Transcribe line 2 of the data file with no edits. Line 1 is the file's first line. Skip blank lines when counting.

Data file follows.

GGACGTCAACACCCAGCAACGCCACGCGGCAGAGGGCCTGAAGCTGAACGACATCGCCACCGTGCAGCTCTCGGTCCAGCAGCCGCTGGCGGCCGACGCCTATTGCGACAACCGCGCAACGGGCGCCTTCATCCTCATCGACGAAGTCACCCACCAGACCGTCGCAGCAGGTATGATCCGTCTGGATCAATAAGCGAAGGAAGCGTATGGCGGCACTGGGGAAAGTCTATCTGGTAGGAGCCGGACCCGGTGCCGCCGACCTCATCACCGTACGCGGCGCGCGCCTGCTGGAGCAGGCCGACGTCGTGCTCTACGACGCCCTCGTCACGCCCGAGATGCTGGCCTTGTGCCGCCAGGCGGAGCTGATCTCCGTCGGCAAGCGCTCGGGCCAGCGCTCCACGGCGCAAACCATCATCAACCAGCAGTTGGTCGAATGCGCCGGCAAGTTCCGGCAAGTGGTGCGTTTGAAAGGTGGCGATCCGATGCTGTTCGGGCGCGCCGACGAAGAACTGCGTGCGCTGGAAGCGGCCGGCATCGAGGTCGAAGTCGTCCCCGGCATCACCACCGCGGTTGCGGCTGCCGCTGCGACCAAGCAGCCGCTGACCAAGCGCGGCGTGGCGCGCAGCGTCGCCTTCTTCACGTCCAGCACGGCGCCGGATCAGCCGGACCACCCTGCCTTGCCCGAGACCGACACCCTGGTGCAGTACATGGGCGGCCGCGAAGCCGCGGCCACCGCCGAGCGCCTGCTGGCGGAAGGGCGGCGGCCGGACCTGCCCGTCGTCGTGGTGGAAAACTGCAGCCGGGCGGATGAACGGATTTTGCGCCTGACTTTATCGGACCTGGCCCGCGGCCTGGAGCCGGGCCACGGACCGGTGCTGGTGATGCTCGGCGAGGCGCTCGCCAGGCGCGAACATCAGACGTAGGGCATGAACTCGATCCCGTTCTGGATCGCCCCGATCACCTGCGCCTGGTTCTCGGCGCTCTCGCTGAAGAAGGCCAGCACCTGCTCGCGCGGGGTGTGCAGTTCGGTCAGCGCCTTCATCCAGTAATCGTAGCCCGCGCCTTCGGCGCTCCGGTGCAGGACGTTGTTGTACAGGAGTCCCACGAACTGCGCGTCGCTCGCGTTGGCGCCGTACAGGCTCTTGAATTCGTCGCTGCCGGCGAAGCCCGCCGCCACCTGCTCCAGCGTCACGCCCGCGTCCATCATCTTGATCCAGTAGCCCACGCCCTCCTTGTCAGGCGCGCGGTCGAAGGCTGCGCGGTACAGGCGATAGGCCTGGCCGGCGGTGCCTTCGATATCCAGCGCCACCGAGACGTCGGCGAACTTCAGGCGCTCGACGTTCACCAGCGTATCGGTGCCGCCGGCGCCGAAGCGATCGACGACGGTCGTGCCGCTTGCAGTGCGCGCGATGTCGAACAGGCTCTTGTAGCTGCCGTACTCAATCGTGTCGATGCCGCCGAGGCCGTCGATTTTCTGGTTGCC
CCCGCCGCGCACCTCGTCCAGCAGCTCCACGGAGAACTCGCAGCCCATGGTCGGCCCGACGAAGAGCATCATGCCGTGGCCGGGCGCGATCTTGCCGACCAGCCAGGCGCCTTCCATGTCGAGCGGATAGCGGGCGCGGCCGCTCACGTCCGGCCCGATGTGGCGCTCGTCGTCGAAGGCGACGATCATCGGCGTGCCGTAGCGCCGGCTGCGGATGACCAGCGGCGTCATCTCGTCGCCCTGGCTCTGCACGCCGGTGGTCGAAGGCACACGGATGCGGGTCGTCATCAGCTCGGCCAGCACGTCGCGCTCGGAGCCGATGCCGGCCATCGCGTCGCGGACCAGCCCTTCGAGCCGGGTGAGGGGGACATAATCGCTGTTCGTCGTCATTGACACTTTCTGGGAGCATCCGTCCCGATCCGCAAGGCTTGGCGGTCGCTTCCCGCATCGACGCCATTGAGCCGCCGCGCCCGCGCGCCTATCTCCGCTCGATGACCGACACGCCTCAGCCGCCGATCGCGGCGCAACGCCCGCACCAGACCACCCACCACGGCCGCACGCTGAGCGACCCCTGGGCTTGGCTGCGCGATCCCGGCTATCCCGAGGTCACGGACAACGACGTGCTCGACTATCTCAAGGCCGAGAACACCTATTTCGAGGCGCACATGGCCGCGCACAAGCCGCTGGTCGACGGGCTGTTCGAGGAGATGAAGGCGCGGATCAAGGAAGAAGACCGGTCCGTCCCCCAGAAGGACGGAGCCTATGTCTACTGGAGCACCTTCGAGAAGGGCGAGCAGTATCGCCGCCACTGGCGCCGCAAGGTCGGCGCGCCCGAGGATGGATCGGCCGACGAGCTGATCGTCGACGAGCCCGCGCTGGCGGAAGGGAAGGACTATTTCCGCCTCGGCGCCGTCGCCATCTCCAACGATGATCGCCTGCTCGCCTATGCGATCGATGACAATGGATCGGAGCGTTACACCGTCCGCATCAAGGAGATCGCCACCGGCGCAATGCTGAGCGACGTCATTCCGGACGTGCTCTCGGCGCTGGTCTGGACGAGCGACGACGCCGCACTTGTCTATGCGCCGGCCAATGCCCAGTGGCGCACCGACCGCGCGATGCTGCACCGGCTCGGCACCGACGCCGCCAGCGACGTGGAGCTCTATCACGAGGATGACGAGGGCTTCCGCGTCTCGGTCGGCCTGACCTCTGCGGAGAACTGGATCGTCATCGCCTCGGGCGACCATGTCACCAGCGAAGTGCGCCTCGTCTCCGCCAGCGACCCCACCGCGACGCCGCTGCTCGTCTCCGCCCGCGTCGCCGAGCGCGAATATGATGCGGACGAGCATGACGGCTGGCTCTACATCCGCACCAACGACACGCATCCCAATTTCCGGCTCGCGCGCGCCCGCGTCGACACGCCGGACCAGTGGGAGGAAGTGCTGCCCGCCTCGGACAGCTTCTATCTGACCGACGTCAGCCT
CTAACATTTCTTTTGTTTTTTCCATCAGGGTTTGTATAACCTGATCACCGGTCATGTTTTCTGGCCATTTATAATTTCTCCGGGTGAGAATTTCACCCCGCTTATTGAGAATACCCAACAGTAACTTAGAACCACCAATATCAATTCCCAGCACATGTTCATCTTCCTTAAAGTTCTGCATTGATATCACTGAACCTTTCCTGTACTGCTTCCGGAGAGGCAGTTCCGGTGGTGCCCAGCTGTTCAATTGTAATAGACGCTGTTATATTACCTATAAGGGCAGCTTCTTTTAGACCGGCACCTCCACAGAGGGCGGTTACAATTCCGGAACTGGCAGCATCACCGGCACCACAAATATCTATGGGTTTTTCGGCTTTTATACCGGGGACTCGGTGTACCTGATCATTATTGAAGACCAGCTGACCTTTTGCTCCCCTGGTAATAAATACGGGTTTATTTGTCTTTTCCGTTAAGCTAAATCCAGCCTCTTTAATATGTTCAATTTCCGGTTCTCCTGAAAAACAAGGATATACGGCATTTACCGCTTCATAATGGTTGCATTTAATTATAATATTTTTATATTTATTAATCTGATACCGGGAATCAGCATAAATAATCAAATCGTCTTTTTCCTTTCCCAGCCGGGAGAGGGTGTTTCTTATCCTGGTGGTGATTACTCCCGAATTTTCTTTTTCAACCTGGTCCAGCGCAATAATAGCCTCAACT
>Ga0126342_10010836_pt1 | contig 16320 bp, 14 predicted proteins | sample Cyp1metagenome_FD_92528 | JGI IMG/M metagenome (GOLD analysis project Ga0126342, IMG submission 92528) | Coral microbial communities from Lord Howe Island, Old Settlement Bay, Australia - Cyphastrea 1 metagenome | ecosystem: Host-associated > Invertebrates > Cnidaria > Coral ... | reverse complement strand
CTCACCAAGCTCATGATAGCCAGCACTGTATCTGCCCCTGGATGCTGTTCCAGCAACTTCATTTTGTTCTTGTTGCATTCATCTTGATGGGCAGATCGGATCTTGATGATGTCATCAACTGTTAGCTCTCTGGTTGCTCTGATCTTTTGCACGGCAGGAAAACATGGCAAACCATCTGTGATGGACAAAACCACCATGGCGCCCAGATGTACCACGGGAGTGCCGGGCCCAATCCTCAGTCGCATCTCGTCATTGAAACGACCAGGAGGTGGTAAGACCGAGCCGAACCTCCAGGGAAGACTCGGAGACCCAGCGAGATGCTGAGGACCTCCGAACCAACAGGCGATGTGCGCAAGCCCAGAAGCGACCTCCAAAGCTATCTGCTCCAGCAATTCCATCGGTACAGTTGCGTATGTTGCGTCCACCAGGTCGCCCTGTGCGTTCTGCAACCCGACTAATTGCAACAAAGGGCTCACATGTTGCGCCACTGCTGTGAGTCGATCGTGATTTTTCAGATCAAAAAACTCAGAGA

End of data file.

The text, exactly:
CCCGCCGCGCACCTCGTCCAGCAGCTCCACGGAGAACTCGCAGCCCATGGTCGGCCCGACGAAGAGCATCATGCCGTGGCCGGGCGCGATCTTGCCGACCAGCCAGGCGCCTTCCATGTCGAGCGGATAGCGGGCGCGGCCGCTCACGTCCGGCCCGATGTGGCGCTCGTCGTCGAAGGCGACGATCATCGGCGTGCCGTAGCGCCGGCTGCGGATGACCAGCGGCGTCATCTCGTCGCCCTGGCTCTGCACGCCGGTGGTCGAAGGCACACGGATGCGGGTCGTCATCAGCTCGGCCAGCACGTCGCGCTCGGAGCCGATGCCGGCCATCGCGTCGCGGACCAGCCCTTCGAGCCGGGTGAGGGGGACATAATCGCTGTTCGTCGTCATTGACACTTTCTGGGAGCATCCGTCCCGATCCGCAAGGCTTGGCGGTCGCTTCCCGCATCGACGCCATTGAGCCGCCGCGCCCGCGCGCCTATCTCCGCTCGATGACCGACACGCCTCAGCCGCCGATCGCGGCGCAACGCCCGCACCAGACCACCCACCACGGCCGCACGCTGAGCGACCCCTGGGCTTGGCTGCGCGATCCCGGCTATCCCGAGGTCACGGACAACGACGTGCTCGACTATCTCAAGGCCGAGAACACCTATTTCGAGGCGCACATGGCCGCGCACAAGCCGCTGGTCGACGGGCTGTTCGAGGAGATGAAGGCGCGGATCAAGGAAGAAGACCGGTCCGTCCCCCAGAAGGACGGAGCCTATGTCTACTGGAGCACCTTCGAGAAGGGCGAGCAGTATCGCCGCCACTGGCGCCGCAAGGTCGGCGCGCCCGAGGATGGATCGGCCGACGAGCTGATCGTCGACGAGCCCGCGCTGGCGGAAGGGAAGGACTATTTCCGCCTCGGCGCCGTCGCCATCTCCAACGATGATCGCCTGCTCGCCTATGCGATCGATGACAATGGATCGGAGCGTTACACCGTCCGCATCAAGGAGATCGCCACCGGCGCAATGCTGAGCGACGTCATTCCGGACGTGCTCTCGGCGCTGGTCTGGACGAGCGACGACGCCGCACTTGTCTATGCGCCGGCCAATGCCCAGTGGCGCACCGACCGCGCGATGCTGCACCGGCTCGGCACCGACGCCGCCAGCGACGTGGAGCTCTATCACGAGGATGACGAGGGCTTCCGCGTCTCGGTCGGCCTGACCTCTGCGGAGAACTGGATCGTCATCGCCTCGGGCGACCATGTCACCAGCGAAGTGCGCCTCGTCTCCGCCAGCGACCCCACCGCGACGCCGCTGCTCGTCTCCGCCCGCGTCGCCGAGCGCGAATATGATGCGGACGAGCATGACGGCTGGCTCTACATCCGCACCAACGACACGCATCCCAATTTCCGGCTCGCGCGCGCCCGCGTCGACACGCCGGACCAGTGGGAGGAAGTGCTGCCCGCCTCGGACAGCTTCTATCTGACCGACGTCAGCCT